Two-thirds of Employment Growth during Obama's Term Went to Foreign-born
WASHINGTON, Nov. 1, 2012 /PRNewswire-USNewswire/ -- A new analysis of government data by the Center for Immigration Studies shows that two-thirds of the net increase in employment since President Obama took office has gone to immigrant workers, primarily legal immigrants. Although total immigration has fallen in recent years, legal immigration remains very high. While economists debate the extent to which immigrants displace natives, the new data makes clear that a general labor shortage does not exist. This analysis calls into question the wisdom of bringing in more than one million new legal immigrants each year. The complete study can be found at: http://cis.org/who-got-jobs-during-obama-presidency.
Steve Camarota, the Center's Director of Research, points out, "It is extraordinary that most of the employment growth in the last four years has gone to foreign-born workers. But what is even more extraordinary is that the issue has not even come up during the presidential election."Among the findings of this analysis:
- Since President Obama took office 67% of employment growth has gone to immigrants (legal and illegal).
- There were 1.94 million more immigrants (legal and illegal) working in the 3rd quarter of 2012 than at the start of 2009, when the president took office. This compares to a 938,000 increase for the native-born over the same time period.
- Most of the growth in immigrant employment went to newly arrived immigrants, rather than immigrants already in the country. Some 1.6 million new immigrant workers have arrived from abroad since the start of 2009 – we estimate 70 to 90 percent entered legally.
- Immigrants made employment gains across the labor market. In occupations where immigrant gains were the largest, there were 2.2 million unemployed natives.
- A large share of employment growth was already going to immigrants well before the president took office. However, he has taken steps to increase the level of job competition from foreign-born workers.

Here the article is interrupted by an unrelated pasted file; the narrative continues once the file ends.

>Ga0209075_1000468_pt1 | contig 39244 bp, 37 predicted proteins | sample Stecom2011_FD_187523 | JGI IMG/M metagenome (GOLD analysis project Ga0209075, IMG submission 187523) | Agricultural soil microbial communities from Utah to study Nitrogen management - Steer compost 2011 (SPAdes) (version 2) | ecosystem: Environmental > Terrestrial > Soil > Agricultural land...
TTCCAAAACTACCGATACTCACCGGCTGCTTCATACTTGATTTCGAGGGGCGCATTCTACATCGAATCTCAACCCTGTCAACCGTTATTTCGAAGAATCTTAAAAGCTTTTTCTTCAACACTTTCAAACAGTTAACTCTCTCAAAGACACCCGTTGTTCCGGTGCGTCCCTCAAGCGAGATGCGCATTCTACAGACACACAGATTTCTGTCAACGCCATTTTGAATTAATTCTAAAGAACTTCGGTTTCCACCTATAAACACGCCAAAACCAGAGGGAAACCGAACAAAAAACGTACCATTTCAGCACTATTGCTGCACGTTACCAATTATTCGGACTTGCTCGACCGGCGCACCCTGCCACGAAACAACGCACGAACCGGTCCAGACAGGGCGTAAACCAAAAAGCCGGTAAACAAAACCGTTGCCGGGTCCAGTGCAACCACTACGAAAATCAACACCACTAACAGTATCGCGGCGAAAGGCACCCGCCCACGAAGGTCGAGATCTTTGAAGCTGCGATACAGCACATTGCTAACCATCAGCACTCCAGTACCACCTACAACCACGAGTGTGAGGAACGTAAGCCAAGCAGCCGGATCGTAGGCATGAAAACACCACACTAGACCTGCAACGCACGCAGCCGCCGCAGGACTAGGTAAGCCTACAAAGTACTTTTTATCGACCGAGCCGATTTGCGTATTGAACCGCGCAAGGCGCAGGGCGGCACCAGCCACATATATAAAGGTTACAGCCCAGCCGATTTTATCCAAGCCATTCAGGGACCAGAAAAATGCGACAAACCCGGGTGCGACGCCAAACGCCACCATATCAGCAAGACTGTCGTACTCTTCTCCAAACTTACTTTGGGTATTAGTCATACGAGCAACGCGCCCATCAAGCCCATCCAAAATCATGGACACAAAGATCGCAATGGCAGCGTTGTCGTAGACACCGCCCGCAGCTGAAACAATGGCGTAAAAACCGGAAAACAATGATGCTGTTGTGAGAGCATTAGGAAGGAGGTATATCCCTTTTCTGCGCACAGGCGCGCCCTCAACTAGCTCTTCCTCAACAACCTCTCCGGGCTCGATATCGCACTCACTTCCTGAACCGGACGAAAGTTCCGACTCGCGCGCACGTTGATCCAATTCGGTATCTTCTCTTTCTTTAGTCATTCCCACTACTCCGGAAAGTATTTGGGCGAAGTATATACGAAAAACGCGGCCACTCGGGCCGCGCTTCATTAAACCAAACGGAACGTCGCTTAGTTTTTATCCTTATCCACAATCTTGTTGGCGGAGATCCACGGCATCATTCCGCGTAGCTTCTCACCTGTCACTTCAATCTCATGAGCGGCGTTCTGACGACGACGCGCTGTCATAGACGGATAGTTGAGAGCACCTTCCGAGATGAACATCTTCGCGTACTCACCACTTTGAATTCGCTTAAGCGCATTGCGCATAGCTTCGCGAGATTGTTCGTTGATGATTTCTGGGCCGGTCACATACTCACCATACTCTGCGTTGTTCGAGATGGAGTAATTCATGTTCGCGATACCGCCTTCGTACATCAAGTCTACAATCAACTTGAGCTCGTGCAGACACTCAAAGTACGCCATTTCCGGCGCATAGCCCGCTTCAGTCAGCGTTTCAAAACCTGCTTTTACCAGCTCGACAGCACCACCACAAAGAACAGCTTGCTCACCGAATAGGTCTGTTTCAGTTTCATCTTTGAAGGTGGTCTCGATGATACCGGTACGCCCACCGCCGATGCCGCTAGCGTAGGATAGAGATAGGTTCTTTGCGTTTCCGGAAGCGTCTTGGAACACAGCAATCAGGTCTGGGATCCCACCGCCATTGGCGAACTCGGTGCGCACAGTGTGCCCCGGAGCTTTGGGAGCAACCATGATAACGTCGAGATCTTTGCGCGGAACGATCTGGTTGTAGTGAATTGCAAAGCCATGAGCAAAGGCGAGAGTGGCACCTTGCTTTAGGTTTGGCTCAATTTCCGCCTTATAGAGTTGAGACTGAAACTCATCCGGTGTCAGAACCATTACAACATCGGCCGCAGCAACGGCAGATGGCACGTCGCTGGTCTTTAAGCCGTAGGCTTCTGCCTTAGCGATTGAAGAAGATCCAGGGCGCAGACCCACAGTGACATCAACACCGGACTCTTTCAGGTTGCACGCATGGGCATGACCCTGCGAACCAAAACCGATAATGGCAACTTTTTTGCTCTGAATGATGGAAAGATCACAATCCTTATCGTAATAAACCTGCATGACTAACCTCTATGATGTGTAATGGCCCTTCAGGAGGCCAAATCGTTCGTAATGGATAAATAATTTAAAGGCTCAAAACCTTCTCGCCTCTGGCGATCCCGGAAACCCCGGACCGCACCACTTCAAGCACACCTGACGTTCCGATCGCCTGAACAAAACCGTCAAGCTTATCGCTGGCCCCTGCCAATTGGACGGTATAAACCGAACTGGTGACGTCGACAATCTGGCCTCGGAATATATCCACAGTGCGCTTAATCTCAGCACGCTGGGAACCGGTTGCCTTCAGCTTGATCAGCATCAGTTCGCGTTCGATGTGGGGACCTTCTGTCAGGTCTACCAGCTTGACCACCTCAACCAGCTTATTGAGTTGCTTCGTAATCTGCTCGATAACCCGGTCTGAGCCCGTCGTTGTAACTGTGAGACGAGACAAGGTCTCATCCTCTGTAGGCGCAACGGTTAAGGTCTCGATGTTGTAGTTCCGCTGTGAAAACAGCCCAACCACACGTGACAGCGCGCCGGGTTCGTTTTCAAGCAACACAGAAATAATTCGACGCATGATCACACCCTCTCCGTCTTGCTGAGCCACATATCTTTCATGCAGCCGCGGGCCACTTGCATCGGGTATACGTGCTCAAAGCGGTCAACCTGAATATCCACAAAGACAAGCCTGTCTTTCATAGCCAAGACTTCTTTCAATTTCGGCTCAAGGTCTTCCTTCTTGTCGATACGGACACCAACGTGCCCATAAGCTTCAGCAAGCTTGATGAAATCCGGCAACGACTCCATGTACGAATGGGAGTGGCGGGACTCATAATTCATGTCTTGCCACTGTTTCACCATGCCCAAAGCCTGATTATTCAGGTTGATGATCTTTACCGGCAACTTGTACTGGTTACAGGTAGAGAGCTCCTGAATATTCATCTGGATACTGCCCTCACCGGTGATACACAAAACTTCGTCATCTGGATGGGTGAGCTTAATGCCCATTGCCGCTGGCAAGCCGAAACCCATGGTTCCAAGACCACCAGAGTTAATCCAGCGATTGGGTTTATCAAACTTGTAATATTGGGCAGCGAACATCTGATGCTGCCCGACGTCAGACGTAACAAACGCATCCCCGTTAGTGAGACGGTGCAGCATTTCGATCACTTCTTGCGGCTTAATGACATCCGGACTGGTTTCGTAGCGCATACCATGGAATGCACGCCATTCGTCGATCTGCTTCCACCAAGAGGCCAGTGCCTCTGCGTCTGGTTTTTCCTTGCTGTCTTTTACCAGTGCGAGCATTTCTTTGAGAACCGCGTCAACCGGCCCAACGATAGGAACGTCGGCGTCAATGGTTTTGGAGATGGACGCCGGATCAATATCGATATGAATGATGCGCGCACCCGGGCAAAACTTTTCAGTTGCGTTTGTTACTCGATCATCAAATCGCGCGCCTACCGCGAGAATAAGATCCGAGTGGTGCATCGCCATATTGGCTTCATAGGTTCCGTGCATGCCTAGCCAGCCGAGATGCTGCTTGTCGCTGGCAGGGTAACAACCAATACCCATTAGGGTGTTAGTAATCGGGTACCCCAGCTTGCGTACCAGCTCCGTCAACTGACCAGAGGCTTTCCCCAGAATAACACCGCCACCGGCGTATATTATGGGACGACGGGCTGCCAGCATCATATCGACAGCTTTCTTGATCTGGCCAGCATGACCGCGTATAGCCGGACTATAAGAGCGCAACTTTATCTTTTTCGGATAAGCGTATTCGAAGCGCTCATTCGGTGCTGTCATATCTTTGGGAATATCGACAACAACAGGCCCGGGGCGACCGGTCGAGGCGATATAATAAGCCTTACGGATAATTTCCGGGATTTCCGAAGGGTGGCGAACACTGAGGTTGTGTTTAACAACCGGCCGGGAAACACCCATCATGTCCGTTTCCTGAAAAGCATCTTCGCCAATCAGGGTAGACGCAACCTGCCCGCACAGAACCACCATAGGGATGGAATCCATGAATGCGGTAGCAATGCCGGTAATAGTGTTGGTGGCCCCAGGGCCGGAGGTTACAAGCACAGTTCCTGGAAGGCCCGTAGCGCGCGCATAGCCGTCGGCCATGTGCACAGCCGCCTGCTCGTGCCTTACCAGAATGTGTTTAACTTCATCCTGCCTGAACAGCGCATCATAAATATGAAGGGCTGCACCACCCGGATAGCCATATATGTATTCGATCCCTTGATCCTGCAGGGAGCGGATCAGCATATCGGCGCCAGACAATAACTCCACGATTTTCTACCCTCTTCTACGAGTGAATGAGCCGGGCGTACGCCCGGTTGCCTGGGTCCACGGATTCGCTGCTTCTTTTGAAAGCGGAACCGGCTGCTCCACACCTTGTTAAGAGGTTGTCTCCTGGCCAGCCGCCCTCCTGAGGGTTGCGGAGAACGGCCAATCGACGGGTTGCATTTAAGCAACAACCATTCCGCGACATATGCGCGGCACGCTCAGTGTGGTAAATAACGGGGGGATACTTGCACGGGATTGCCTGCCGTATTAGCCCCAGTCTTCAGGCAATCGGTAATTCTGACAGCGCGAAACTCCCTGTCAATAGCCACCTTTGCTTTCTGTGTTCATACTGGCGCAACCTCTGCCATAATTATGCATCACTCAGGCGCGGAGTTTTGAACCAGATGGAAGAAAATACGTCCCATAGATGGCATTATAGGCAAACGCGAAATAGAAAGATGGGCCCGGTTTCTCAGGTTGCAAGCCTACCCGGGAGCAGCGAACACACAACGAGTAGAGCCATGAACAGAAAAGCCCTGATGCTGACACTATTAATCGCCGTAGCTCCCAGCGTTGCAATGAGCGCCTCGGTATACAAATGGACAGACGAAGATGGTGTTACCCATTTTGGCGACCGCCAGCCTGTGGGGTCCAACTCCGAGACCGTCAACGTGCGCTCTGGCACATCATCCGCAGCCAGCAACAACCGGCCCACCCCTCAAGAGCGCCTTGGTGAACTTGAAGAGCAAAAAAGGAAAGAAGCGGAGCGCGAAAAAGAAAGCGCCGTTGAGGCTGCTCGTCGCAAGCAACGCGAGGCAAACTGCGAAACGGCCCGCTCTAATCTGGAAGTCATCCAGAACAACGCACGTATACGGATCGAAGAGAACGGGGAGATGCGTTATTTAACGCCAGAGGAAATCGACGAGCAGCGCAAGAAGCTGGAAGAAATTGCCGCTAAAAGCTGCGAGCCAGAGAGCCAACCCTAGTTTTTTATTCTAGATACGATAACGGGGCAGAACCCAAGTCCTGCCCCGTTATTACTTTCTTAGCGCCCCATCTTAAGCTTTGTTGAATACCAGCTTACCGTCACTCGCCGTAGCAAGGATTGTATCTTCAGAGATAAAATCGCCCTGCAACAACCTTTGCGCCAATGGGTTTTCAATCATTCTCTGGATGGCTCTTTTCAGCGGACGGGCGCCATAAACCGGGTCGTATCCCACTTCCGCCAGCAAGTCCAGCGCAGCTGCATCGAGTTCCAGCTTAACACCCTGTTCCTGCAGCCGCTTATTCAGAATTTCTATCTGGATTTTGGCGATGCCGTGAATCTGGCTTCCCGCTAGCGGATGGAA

- He offered work authorization to an estimated 2 million illegal immigrants who arrived in the country before age 16 – nearly 200,000 of whom have applied so far.
- When auditing employers who hire illegal workers the administration, as a matter of policy, does not detain the illegal workers, allowing them to seek other employment.
- The administration called on the Supreme Court in 2010 to strike down Arizona's law requiring employers to verify the legal status of new workers.
- Natives have done better in the labor market recently. From the 3rd quarter of 2011 to the 3 rd quarter of 2012, two-thirds of employment growth went to native-born workers.
- Despite recent improvements, in the third quarter of 2012 there was a huge number of working-age (18 to 65) native-born Americans not employed:
- 7.6 million with less than a high school education (18 to 65)
- 18.1 million with only a high school education (18 to 65)
- 15.8 million with some college (18 to 65)
- 9.2 million college graduates (18 to 65)
- Some people who are not working do not wish to work. However, the broad measure of unemployment that includes those who've given up looking for a job, shows a dismal picture for adult natives (18+) in the third quarter of 2012:
- 30.8% for high school dropouts
- 18.1% for those only a high school education
- 13.8% for those with some college
- 8% for all college graduates, 13% for college graduates under age 30.
- While significantly more immigrants are presently working, their unemployment rate remains high and the share of working age adults (18-65) holding a job has only slightly improved since the president took office.